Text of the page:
The Department of Labor’s new fiduciary rules could be adopted in 2016, and advisers will need to study up on how they’ll be affected.

 

The DOL proposed the new rules to “require more retirement investment advisers to put their clients’ best interest first, by expanding the types of retirement investment advice covered by fiduciary protections,” according to its fact sheet. They’re also meant to update Employee Retirement Income Security Act (ERISA).

 

The new rules would bring some significant changes.

 

“Advisers will have two options for providing individual retirement account (IRA) recommendations,” writes Scott Stolz for benefitspro.com. They include allowing the adviser to serve as a fiduciary under ERISA without conflicts. Or, the adviser will serve as an ERISA fiduciary with conflicts under the Best Interests Contract Exemption, or BICE.

 

“This exemption is the DOL’s attempt to allow for a compensation model similar to the majority that exist today,” Stolz writes, and it allows for “reasonable” compensation that advisers disclose. They’ll need to create contracts with each client to verify their recommendations aren’t biased.

 

“While serving as an ERISA fiduciary is the more restrictive of the two options, it is also the clearest. I predict that many advisers will take this more conservative route,” Stolz writes.

If that happens, they’ll need to offer annuities that pay zero commissions and can be sold in a fee-based account. “For those advisers that take the ERISA fiduciary route, this will be their only option for selling annuities.”

 

If advisers are taking the BICE route, they’re not subject to any language suggesting they can’t use a fee-based account structure. Stolz believes commission structures will change in the future, away from those that might be 5 percent or more up front, to 1 to 3 percent upfront with what he calls an “annual trail.”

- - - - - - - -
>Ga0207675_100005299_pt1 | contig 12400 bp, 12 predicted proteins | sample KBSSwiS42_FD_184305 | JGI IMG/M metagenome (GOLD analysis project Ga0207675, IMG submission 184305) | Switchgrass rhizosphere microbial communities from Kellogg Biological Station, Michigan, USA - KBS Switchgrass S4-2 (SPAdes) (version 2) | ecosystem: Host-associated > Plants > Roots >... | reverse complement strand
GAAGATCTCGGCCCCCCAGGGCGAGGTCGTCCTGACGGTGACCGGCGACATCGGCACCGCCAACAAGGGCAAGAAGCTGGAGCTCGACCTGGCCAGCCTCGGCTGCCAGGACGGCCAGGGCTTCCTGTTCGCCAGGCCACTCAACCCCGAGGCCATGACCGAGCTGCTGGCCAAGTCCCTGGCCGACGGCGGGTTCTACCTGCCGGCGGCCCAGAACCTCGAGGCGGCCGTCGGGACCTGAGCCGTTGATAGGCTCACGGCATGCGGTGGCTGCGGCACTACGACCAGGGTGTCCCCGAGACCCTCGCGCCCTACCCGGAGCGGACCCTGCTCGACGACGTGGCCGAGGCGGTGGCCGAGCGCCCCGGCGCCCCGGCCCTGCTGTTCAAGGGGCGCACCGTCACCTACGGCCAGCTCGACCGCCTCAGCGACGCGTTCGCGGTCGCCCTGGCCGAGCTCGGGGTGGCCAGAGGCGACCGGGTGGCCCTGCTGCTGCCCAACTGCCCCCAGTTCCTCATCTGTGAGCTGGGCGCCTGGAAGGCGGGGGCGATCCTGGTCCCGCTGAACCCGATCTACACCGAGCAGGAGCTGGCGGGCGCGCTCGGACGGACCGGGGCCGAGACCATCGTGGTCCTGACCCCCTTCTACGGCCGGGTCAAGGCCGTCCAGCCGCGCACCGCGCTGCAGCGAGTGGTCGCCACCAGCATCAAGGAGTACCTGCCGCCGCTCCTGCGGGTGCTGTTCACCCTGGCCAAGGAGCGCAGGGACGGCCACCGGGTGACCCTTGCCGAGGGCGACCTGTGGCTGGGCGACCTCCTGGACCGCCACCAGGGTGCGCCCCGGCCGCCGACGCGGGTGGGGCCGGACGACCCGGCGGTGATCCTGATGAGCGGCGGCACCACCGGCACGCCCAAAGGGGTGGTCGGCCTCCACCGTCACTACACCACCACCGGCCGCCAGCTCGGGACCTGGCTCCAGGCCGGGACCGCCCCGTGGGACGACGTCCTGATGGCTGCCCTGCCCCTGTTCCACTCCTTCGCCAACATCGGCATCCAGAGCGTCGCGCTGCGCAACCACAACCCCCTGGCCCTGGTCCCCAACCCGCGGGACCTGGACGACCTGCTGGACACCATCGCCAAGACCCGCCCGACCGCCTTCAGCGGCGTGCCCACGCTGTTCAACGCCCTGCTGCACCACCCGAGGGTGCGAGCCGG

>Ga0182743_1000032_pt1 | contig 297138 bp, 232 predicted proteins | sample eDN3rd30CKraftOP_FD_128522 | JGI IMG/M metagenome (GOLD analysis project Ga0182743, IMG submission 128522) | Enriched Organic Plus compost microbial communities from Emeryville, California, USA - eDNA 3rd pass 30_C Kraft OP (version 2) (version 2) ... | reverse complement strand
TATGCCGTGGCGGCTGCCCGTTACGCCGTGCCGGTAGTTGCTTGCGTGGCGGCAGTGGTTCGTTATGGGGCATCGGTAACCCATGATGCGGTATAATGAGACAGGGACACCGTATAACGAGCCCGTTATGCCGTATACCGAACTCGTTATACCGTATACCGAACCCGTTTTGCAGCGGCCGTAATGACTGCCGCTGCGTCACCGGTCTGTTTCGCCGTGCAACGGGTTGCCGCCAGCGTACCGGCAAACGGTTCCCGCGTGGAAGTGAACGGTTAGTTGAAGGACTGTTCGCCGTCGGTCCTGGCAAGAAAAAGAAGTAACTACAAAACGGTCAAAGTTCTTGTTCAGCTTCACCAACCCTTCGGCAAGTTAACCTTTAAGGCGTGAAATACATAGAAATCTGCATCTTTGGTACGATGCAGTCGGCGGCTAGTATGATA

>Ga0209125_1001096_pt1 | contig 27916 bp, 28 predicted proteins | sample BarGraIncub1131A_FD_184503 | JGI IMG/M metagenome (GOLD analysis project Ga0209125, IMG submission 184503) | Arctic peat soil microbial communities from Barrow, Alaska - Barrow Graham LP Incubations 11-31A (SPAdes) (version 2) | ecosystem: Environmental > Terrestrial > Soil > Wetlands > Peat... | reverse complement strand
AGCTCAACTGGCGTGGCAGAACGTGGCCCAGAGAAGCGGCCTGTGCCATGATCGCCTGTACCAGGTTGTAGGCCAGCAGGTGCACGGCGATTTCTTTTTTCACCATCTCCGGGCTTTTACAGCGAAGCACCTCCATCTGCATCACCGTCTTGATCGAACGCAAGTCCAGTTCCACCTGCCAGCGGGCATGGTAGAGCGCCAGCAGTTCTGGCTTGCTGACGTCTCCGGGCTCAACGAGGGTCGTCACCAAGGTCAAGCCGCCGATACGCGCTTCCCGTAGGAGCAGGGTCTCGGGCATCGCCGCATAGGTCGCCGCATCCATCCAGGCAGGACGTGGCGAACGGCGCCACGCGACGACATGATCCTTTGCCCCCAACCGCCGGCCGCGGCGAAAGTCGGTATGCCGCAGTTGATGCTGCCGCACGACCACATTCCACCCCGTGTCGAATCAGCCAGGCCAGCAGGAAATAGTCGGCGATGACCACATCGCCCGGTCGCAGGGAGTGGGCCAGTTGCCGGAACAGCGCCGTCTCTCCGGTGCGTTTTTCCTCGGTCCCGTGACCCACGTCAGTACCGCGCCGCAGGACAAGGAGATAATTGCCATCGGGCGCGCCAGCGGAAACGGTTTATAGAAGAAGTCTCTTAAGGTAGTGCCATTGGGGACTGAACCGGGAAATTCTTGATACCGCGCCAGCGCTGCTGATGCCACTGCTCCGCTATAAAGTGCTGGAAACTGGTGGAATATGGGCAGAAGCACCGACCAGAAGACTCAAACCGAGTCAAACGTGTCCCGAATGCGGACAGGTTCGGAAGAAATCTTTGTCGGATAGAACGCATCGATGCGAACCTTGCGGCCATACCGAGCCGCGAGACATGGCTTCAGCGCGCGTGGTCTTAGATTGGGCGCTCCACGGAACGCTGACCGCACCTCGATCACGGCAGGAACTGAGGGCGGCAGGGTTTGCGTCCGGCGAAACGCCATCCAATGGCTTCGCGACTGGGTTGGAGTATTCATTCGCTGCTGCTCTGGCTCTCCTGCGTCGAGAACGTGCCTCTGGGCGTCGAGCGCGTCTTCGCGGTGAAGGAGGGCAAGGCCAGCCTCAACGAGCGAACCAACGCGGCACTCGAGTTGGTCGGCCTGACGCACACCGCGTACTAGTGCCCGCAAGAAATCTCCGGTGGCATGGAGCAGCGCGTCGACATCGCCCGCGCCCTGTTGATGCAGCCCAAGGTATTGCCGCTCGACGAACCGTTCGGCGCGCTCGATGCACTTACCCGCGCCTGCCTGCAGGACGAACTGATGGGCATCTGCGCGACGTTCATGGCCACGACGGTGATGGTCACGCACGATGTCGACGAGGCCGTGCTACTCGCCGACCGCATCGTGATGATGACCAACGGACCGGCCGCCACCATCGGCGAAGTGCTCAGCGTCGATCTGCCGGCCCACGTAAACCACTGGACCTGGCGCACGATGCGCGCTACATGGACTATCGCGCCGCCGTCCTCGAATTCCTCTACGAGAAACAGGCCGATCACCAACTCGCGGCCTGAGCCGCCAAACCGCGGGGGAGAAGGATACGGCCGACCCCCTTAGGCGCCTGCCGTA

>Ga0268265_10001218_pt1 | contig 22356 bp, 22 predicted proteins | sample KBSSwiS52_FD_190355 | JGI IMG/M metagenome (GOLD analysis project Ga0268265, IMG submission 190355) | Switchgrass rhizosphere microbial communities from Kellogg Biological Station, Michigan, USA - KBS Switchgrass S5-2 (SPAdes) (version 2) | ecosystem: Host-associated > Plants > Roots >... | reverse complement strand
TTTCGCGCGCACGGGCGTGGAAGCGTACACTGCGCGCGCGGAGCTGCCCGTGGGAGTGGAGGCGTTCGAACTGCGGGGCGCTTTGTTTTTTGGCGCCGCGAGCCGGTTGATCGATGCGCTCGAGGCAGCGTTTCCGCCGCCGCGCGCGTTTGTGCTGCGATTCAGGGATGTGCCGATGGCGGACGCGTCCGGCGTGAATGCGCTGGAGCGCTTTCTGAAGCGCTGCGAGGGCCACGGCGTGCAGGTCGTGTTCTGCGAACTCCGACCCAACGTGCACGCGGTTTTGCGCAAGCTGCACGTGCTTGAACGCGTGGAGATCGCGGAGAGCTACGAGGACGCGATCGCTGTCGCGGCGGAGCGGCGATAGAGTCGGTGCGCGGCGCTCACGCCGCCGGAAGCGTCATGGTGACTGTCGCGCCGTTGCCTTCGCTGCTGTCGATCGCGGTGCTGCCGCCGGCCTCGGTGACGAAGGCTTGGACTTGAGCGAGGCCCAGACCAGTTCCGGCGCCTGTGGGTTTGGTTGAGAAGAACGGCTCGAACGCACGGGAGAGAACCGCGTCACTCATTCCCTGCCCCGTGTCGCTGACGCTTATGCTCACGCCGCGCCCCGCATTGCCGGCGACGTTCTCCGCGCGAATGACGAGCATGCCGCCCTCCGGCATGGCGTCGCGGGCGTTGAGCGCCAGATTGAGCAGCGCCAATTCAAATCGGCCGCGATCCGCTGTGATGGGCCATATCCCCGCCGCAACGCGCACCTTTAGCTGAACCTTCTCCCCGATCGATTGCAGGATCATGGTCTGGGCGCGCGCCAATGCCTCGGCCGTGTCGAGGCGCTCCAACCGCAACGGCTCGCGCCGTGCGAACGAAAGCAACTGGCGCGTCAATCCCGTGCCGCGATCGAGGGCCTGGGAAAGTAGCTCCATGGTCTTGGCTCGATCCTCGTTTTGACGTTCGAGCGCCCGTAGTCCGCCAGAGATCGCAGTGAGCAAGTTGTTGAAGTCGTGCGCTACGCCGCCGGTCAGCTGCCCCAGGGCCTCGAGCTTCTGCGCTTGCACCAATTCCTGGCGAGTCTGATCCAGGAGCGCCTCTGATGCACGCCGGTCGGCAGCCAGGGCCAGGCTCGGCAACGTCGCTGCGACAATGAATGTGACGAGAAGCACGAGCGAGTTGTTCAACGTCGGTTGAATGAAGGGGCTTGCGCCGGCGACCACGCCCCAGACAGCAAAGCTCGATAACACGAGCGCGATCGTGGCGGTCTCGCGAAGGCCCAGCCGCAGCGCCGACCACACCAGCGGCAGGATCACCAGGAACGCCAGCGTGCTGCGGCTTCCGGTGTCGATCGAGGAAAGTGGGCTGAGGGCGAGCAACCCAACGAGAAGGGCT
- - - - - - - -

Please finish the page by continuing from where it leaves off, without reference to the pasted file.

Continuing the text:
“Up to this point, the industry has had little success getting advisers to offer annuities in fee-based accounts,” Stolz writes. “At the same time, all of the no-load or low-load annuities introduced to date have had to compete with a commissionable alternative to the same product. Take away that alternative and fee-based options will have more success.”

 

The new fiduciary rules would force transparency, writes Greg Iacurci for Investment News.

“That could make annuities more palatable in the retail market because the ‘perception of cost’ is a major barrier to their adoption,” he writes.

 

Still, it’s not necessarily a done deal. Lawmakers who oppose the rules are now working to pass laws that “establish a standard of conduct for advisers that supporters say would be more accommodating to commissions and proprietary products,” writes Kenneth Corbin for Employee Benefit Adviser. “Critics have charged that it would effectively ban commissions and push advisers into a costlier, fee-only model that would inevitably leave millions of investors without access to retirement advice.”